At the company’s latest event, Apple Card Family was formally rolled out to the world, designed to allow users to share the same credit card with family members. According to Apple CEO Tim Cook, the change is designed to address an imbalance in the credit card world, in which an authorized user on a primary user’s account doesn’t build their own credit.
“One of the things that became apparent to us, in the beginning, was a lack of fairness in the way the industry calculated credit scores,” he said. “When there were two holders of credit cards, one got the benefit of building a good credit history, and the other did not. We will reinvent the way this works soon. But today, we’re happy to announce that Apple Cards will allow spouses and partners to share and merge their credit lines, have equal rights under the account and build credit equally. This solution helps deliver financial equity. And it’s a game-changer.”
Whether we’ll hear more on that update — or more on Apple’s plans to “reinvent” how credit history is created — will be revealed when earnings hit the wires tomorrow.
3. Souped-Up Subscriptions
Also coming out of Apple’s latest spring event is the major change coming to Apple Podcasts’ business: subscriptions within the Apple Podcasts app. The change will allow people to subscribe to content from the app for extra perks, like ad-free and bonus content, as well as early access. The new podcast subscription service, which will cost $19.99 a year for content creators to offer up, is set to launch in 170 regions and countries next month.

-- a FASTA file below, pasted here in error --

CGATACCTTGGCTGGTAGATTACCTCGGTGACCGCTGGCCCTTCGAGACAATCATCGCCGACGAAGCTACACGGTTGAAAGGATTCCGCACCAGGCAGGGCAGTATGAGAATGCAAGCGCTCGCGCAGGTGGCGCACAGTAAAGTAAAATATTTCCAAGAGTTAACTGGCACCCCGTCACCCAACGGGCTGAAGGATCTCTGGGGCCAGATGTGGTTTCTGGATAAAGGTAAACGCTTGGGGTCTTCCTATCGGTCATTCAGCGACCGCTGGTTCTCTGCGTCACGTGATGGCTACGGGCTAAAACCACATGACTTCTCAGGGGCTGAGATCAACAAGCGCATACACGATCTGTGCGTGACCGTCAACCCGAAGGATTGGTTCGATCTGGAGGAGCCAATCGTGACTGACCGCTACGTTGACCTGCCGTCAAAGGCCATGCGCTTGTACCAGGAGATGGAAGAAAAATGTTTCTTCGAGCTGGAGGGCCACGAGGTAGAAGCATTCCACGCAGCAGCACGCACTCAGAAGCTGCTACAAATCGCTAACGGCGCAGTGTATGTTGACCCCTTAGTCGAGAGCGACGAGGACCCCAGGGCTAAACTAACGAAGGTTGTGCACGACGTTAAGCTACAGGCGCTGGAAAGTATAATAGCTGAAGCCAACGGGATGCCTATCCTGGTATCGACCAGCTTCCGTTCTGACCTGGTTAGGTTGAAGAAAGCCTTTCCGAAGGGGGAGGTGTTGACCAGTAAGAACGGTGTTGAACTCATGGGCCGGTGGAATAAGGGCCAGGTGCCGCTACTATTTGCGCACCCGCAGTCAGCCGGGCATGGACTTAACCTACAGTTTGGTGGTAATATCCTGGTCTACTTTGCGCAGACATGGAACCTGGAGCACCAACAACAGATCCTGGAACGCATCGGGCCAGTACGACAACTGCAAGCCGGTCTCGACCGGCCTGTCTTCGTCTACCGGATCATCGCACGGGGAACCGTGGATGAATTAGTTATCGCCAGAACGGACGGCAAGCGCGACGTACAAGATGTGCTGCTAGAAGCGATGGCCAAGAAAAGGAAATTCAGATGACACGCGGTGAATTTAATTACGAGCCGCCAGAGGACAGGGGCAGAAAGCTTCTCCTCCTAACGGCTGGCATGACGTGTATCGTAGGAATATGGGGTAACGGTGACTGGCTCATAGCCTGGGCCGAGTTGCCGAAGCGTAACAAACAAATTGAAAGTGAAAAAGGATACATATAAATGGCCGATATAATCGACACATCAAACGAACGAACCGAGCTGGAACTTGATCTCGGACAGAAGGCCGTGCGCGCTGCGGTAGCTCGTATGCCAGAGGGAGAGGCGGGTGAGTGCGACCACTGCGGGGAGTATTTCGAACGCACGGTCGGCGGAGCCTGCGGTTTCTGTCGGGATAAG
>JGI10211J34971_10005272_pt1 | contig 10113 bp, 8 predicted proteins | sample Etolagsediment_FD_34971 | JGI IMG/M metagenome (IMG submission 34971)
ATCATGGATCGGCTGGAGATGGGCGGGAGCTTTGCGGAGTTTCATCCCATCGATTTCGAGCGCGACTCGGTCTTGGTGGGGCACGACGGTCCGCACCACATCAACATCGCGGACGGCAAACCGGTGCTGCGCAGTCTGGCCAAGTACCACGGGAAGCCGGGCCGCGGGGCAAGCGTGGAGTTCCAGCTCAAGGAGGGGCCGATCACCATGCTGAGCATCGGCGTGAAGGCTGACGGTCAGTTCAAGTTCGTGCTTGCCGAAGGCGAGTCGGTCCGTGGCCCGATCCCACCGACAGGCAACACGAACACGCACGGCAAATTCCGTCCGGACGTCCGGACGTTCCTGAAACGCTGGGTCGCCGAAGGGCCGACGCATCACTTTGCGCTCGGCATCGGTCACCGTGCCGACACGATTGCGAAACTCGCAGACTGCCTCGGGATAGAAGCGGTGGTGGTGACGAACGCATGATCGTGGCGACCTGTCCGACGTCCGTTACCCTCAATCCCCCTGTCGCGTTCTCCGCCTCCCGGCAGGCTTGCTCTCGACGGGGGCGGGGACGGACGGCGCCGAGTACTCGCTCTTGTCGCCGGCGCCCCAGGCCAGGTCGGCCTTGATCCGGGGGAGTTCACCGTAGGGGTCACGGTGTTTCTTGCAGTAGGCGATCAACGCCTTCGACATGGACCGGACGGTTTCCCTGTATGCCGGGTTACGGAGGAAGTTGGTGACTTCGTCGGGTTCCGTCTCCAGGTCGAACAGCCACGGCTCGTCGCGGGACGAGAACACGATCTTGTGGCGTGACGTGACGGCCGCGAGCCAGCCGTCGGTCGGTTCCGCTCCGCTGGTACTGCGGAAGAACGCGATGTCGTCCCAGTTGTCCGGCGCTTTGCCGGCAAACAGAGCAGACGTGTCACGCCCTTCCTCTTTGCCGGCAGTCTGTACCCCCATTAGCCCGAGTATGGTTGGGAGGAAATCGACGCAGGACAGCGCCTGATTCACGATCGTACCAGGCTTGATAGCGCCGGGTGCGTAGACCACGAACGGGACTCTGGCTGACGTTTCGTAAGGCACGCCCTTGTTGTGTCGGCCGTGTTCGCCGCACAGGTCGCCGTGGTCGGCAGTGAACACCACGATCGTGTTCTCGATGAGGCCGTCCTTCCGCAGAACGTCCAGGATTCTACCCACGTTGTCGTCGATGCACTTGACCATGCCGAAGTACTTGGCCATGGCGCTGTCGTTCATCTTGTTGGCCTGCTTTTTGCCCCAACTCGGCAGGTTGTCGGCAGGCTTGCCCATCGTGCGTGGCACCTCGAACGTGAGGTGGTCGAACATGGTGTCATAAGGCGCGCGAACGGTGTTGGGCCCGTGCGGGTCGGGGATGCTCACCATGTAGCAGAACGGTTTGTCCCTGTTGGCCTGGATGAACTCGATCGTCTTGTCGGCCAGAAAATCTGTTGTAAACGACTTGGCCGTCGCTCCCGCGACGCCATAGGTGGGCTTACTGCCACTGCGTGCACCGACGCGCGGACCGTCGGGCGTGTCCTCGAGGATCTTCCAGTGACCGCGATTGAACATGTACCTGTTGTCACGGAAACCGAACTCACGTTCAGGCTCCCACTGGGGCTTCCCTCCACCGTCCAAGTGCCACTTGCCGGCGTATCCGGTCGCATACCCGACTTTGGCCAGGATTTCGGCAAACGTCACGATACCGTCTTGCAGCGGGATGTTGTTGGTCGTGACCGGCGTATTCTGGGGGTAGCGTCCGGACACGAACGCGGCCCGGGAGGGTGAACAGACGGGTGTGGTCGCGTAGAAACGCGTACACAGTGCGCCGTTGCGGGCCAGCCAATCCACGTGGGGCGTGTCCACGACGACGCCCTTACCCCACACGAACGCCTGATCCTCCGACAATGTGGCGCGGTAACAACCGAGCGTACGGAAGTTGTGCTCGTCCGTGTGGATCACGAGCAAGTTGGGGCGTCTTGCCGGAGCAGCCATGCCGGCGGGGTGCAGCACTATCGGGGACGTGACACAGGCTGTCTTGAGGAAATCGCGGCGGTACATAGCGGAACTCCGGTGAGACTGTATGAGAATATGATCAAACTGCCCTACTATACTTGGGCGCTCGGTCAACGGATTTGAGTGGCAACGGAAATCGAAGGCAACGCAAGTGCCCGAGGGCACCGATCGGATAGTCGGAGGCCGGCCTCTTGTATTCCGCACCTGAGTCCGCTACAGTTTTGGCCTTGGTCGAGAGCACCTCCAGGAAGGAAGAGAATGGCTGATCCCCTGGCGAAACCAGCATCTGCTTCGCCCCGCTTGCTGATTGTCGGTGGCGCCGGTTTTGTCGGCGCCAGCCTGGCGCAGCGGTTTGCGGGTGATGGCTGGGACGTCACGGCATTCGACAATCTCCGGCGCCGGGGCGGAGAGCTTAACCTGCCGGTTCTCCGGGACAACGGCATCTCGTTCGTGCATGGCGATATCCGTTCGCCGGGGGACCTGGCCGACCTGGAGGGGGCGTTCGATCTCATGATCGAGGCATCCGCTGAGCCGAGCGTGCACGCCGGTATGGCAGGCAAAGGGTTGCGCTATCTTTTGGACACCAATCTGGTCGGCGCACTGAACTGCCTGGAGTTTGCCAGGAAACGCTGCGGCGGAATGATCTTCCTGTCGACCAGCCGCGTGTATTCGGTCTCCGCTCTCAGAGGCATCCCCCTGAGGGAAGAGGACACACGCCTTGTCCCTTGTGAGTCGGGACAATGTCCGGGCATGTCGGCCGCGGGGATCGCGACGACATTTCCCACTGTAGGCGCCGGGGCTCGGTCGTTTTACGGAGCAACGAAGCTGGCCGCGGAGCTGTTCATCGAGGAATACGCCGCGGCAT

This means that if a user subscribes for just one year, a podcaster will have given Apple 30 percent of that revenue. Podcasters are incentivized to keep subscribers around longer to earn more over time. What, if any, other upgrades are on tap for subscriptions will be avidly followed by market watchers.
4. The Change That Sparked the Feud With Facebook
The big iOS update with the privacy change that Facebook has been railing against for months has gone live about 24 hours before Apple’s latest earnings drop — so it seems safe to assume it is going to come up on Wednesday when Apple talks over the quarter with investors. The latest iOS updates now include the App Tracking Transparency framework, which will display a pop-up when an app wants to access a user’s unique device ID for advertisers. That pop-up will ask if the user wants to be tracked and show them why the app wants them to opt-in — for example, to provide a better ad experience for those who allow tracking.